Which State’s Colleges Have Most (and Least) Student Debt?

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State’s Have Most and Least Student Debt
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State colleges and universities tend to be a lot more affordable than private ones, especially for in-state residents, and this can result in less student debt. But according to a new Student Loan Hero study, some states are a lot better at keeping their students out of debt than others.

By examining how much full-time undergraduates (excluding those returning to college) borrowed in the 2016-2017 academic year, we found out where the student loan burden is unusually high and where it’s relatively low. In fact, the data shows that student debt does vary significantly by states — and even among public colleges within the same state.

Key findings

  • Public college students in New Hampshire borrowed more than in any other state, with the typical first-time, full-time student taking out $7,263 — or $3,802 more than the national average. New Hampshire graduates also had the highest debt when looking just at those students who took out loans: an average of $9,946.
  • But while New Hampshire had the highest overall loan total, Rhode Island topped the country in terms of the percentage of public college students with debt: 77%, compared to 50% nationwide.
  • Alaska’s students borrowed less for their education than any other state: $1,638 across all first-time, full-time students. Only 28% of students borrowed in 2016-2017 — the lowest rate among all states.
  • Looking at just those students with loans, none of the states could beat Washington D.C. ’s $5,294 average debt total. After D.C., California was lowest at $5,439.
  • Only 6% of public college students nationally take private loans, but those loan amounts are an average 223% higher than federal loans ($12,305 versus $5,528).

Where students are borrowing the most to attend state schools

When it comes to public universities and colleges, no other state came close to New Hampshire’s debt total of $7,263 among all students. The Granite State’s student loans far outpaced average borrowings of $5,775 in Pennsylvania, and $5,622 in North Dakota.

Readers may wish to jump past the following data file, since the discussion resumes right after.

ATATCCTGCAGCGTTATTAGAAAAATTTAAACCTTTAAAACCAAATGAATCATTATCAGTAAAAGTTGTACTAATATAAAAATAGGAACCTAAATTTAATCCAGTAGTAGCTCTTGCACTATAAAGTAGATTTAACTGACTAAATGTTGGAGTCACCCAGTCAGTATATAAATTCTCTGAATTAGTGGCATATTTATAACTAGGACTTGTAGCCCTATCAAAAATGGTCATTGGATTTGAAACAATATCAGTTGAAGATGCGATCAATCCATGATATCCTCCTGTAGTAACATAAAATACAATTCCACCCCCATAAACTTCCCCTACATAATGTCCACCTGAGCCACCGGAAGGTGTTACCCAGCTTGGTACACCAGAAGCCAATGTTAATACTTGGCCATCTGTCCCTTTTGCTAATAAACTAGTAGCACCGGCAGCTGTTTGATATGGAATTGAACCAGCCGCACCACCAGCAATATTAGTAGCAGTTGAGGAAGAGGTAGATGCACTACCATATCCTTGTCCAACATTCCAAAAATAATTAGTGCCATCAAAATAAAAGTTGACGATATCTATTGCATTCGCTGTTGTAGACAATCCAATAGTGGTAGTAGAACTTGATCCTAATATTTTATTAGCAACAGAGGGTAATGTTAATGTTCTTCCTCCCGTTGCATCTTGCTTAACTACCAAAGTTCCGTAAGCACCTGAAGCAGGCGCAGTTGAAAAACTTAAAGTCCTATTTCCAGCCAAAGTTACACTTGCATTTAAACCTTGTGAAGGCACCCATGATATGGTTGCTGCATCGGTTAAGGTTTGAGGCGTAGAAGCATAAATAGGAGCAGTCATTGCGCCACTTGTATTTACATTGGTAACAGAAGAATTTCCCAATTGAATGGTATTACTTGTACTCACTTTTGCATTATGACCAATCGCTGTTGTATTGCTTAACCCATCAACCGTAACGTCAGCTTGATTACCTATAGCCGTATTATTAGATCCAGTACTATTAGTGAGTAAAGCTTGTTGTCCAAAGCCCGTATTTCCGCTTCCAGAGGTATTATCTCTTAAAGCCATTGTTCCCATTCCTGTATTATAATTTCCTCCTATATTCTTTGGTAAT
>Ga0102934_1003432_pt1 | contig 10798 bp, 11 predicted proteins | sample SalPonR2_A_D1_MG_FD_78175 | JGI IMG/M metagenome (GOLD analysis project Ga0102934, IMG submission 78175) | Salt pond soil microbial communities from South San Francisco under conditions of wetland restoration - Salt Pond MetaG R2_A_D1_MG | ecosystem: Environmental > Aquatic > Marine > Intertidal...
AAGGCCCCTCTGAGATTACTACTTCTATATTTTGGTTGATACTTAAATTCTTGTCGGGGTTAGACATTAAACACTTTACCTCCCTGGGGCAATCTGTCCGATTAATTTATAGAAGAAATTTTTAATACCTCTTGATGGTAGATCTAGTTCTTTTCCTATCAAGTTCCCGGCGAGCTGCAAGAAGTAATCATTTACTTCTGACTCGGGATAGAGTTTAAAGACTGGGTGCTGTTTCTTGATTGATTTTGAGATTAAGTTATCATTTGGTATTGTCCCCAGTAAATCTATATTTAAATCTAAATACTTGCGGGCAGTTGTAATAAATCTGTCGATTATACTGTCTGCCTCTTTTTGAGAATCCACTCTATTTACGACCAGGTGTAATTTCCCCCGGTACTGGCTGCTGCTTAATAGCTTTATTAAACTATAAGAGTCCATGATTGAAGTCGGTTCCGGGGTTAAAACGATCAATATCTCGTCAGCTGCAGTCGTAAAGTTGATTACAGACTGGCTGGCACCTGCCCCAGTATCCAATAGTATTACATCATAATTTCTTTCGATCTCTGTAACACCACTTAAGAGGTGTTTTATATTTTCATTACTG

However, if you exclude students who took no loans out at all, then the “Live Free or Die” state’s average of $9,946 isn’t too far off from $9,137 in second-place North Dakota. New Hampshire’s neighbor Vermont placed No. 3 in this metric, at $9,005.

However, the state averages don’t tell the whole story. For example, New Hampshire students who borrowed loans to attend the University of New Hampshire’s main campus in Durham, N.H. graduated $10,785 in debt. But those who opted for Granite State College in Concord, N.H. left school owing less than half that amount — $4,659.

So even though a public university can be more affordable than its private counterpart, you still need to pay attention to tuition costs within a state system, as some schools are far better at keeping their students out of debt than others.

Where students are borrowing the least

So which state university systems leave their students with the least amount of debt? Alaska students leave college relatively debt-free. For all first-time, full-time students, the average debt load was just $1,638. Among just those students who borrowed, the average was $5,759, the fifth lowest amount among all the states.

Utah ($1,846) and California ($1,977) rounded out the bottom three for overall borrowing. New Mexico — which recently announced that tuition at state institutions would be free for all state residents — had the fourth-lowest average across all students, at $2,008. The 37% of students who took on loans borrowed an average of $5,445.

But just as with the expensive states, results varied widely among the individual public schools. Alaska’s range was roughly $1,700 — the University of Alaska Fairbanks’ $6,898 versus the University of Alaska Anchorage’s $5,184. In Utah, though, the most and least expensive options differed by more than $4,800, when comparing the University of Utah ($8,997) versus Southern Utah University ($4,155)